"Glenn never changed. He was always the same. As the band became more successful he relaxed more. He began to have much more confidence in us and often would not be there at the start of an evening. For a long time it remained exciting for me, maybe because I was young and exuberant.

"The only drag was that the band didn't really swing. Glenn always had trouble with the rhythm section. He'd keep exhorting the guys. 'Let's get a beat going,' he'd say. And then after hearing Basie, he'd ask, 'Why can't we play like that?'"

There are two reasons why that rhythm section didn't swing. One was that it included Maurice Purtill and Chummy MacGregor. And the other, according to Billy May, who would soon join the band and write for it, was that Glenn kicked off tempos too fast. The Basie rhythm section, indeed the whole band, above all was relaxed.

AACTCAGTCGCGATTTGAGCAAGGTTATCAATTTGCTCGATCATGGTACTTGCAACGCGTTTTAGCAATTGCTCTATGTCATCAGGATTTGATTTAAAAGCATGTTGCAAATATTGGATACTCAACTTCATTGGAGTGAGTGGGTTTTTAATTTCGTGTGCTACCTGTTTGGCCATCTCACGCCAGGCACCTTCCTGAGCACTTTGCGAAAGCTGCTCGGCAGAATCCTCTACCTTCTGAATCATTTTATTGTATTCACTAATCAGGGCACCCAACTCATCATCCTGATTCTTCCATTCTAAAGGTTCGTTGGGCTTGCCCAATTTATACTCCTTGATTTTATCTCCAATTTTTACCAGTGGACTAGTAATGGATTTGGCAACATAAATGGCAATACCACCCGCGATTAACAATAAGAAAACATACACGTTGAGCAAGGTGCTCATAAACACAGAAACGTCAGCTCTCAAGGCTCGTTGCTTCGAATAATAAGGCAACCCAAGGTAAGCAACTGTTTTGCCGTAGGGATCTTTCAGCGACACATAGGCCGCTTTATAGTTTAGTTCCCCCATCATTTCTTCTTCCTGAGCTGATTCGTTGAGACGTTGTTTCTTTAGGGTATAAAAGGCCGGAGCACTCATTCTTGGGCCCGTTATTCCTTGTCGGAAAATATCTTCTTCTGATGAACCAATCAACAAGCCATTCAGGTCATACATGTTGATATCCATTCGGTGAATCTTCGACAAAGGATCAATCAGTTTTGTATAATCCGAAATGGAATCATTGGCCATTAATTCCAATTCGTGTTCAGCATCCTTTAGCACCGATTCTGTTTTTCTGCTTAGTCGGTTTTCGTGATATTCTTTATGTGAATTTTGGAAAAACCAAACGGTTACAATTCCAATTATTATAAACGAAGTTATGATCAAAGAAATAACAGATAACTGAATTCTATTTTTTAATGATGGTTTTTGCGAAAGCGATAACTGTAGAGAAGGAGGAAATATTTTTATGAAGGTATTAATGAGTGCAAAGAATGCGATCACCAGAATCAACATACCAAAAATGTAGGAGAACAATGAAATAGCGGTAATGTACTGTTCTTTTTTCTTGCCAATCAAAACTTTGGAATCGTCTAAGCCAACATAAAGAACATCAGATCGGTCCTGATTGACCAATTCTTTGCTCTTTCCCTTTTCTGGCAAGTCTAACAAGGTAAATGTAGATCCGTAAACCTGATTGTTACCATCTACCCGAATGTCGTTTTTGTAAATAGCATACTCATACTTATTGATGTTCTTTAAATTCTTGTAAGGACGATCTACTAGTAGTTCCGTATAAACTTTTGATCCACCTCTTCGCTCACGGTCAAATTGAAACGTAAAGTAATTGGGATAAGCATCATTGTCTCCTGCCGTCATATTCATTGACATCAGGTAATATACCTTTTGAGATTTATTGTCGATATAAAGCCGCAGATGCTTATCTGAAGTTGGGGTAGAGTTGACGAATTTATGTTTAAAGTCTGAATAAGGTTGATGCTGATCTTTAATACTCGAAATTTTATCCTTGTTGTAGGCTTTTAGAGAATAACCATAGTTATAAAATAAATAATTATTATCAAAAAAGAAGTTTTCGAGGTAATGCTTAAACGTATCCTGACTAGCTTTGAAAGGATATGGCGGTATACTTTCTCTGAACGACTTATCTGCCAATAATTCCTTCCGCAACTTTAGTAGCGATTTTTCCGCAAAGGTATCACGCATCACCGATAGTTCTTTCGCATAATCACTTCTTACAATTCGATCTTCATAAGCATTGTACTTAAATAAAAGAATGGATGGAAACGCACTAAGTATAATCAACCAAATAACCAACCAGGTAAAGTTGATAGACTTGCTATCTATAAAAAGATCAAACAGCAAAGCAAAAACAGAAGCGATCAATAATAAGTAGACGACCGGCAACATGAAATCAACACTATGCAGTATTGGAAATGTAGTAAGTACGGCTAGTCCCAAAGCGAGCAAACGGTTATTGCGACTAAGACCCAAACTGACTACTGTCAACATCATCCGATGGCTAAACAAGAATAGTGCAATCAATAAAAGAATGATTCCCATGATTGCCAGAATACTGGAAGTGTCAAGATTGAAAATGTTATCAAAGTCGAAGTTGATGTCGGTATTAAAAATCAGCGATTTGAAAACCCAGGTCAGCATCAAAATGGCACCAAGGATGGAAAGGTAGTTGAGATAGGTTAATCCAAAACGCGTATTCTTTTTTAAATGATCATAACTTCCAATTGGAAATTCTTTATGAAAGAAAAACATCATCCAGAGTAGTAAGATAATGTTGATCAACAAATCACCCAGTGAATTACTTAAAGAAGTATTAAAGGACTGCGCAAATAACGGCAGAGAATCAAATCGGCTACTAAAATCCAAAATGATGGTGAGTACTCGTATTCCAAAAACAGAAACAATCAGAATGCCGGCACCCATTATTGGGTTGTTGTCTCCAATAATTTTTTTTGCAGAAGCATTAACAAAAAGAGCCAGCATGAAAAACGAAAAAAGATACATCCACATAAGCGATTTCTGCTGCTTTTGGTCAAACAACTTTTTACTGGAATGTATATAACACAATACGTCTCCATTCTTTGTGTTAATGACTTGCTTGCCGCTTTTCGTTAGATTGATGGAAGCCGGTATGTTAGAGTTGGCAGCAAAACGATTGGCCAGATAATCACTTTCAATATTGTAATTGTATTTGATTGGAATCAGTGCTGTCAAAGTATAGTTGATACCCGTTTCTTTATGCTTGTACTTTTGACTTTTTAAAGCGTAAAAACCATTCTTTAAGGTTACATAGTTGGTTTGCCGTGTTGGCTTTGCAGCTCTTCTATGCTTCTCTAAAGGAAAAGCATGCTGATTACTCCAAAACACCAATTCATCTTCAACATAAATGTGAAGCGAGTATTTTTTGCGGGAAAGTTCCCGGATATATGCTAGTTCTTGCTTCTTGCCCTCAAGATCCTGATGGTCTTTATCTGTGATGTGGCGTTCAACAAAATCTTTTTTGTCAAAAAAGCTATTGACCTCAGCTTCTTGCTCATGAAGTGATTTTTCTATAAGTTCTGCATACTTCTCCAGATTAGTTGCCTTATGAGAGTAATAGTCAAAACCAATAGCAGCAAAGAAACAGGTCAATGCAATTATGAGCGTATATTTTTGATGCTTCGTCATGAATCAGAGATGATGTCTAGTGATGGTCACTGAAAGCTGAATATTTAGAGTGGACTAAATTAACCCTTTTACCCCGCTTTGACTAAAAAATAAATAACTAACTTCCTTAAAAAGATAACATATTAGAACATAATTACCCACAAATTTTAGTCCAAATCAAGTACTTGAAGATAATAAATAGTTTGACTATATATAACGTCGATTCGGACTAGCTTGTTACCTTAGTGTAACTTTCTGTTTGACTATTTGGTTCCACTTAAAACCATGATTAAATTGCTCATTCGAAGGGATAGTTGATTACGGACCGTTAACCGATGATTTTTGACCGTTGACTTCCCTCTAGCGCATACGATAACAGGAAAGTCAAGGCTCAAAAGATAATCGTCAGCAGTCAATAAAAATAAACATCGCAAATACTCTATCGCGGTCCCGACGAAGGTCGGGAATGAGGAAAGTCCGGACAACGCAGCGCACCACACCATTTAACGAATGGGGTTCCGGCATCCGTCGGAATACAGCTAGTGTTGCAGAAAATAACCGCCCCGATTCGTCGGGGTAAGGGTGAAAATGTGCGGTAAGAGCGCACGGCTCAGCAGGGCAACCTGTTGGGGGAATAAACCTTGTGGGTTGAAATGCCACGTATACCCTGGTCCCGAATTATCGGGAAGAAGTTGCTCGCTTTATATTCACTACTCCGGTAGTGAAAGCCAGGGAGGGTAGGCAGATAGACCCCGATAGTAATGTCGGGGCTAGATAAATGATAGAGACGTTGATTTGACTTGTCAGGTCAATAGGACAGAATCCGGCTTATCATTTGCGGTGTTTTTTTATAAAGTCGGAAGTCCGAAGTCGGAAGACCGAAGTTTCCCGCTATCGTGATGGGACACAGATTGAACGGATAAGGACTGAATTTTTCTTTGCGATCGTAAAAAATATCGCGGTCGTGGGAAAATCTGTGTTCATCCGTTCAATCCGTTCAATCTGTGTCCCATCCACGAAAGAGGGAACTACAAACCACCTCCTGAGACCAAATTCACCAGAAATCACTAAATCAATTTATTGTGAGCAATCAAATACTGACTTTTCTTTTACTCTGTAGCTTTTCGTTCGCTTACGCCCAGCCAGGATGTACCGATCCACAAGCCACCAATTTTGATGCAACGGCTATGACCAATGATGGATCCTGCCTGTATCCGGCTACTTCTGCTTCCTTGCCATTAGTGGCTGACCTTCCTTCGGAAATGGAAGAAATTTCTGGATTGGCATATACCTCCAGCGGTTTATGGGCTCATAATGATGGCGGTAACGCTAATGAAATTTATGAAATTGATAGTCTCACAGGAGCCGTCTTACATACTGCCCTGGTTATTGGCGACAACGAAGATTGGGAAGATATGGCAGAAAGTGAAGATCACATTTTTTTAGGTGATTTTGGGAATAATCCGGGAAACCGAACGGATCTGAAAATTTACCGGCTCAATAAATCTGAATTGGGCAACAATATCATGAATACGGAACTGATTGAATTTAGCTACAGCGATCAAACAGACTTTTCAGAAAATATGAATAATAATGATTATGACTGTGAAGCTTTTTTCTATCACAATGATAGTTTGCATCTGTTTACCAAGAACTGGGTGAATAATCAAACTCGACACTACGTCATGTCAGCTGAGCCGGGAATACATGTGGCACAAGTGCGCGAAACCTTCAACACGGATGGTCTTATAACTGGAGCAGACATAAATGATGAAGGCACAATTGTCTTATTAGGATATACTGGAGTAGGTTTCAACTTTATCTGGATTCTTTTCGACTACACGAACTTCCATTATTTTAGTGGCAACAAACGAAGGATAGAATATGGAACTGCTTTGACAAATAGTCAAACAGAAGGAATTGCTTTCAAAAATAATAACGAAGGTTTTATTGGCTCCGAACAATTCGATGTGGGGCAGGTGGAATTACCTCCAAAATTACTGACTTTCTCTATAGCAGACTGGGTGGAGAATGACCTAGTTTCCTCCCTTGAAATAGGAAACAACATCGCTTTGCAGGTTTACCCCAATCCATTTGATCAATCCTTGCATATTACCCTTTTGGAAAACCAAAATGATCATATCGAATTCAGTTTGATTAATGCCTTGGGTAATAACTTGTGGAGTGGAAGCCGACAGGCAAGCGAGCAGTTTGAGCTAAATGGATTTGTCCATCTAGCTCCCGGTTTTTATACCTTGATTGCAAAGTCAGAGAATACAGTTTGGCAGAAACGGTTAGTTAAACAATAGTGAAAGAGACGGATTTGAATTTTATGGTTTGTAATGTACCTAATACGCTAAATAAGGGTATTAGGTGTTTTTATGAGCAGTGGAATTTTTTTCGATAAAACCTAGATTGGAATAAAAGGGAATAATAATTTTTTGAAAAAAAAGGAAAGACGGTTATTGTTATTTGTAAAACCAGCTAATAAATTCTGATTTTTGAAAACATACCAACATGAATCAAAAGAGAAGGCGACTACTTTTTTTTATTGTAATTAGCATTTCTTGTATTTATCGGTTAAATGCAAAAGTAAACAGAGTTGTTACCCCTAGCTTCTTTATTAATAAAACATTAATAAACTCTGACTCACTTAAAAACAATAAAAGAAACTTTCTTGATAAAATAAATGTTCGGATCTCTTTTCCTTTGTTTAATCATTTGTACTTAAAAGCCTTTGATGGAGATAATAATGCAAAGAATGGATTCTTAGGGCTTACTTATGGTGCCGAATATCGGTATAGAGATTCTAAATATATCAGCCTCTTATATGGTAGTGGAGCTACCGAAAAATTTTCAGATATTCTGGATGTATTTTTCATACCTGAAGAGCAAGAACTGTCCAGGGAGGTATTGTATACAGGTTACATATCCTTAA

Schwartz said, "I remember he would get on us for not watching Purtill during his drum solos. 'Watch the drummer,' he'd say, and then he'd remind us, 'People want to be entertained.' He expected us to be entertainers as well as musicians.

"The band certainly was commercial. I'd call it the Lawrence Welk of its day. It had the same dedication to precision and showmanship. It was like a well-oiled machine. But towards the end it became a bore."

Willie vividly remembered when Gordon Beneke, born in Fort Worth, Texas, joined the band. In a radio interview, Beneke told the late broadcaster Fred Hall:

"I joined the Miller band April 16th — I remember it very well — in 1938. We rehearsed at the old Havens Studios in New York for a couple of weeks and then headed right for the New England territory. I had driven through a snow storm from Detroit right after receiving a phone call from Glenn. It seems that Gene Krupa had left the Goodman band and was forming his own first band. He was flying all over the country looking for new talent and he stopped at a ballroom one night, to hear our band. I was with this little band, Ben Young and his Orchestra out of Texas, and Gene wound up taking two or three of our boys with him back to New York. He wanted to take me but his sax section was already filled. He didn't need another tenor man.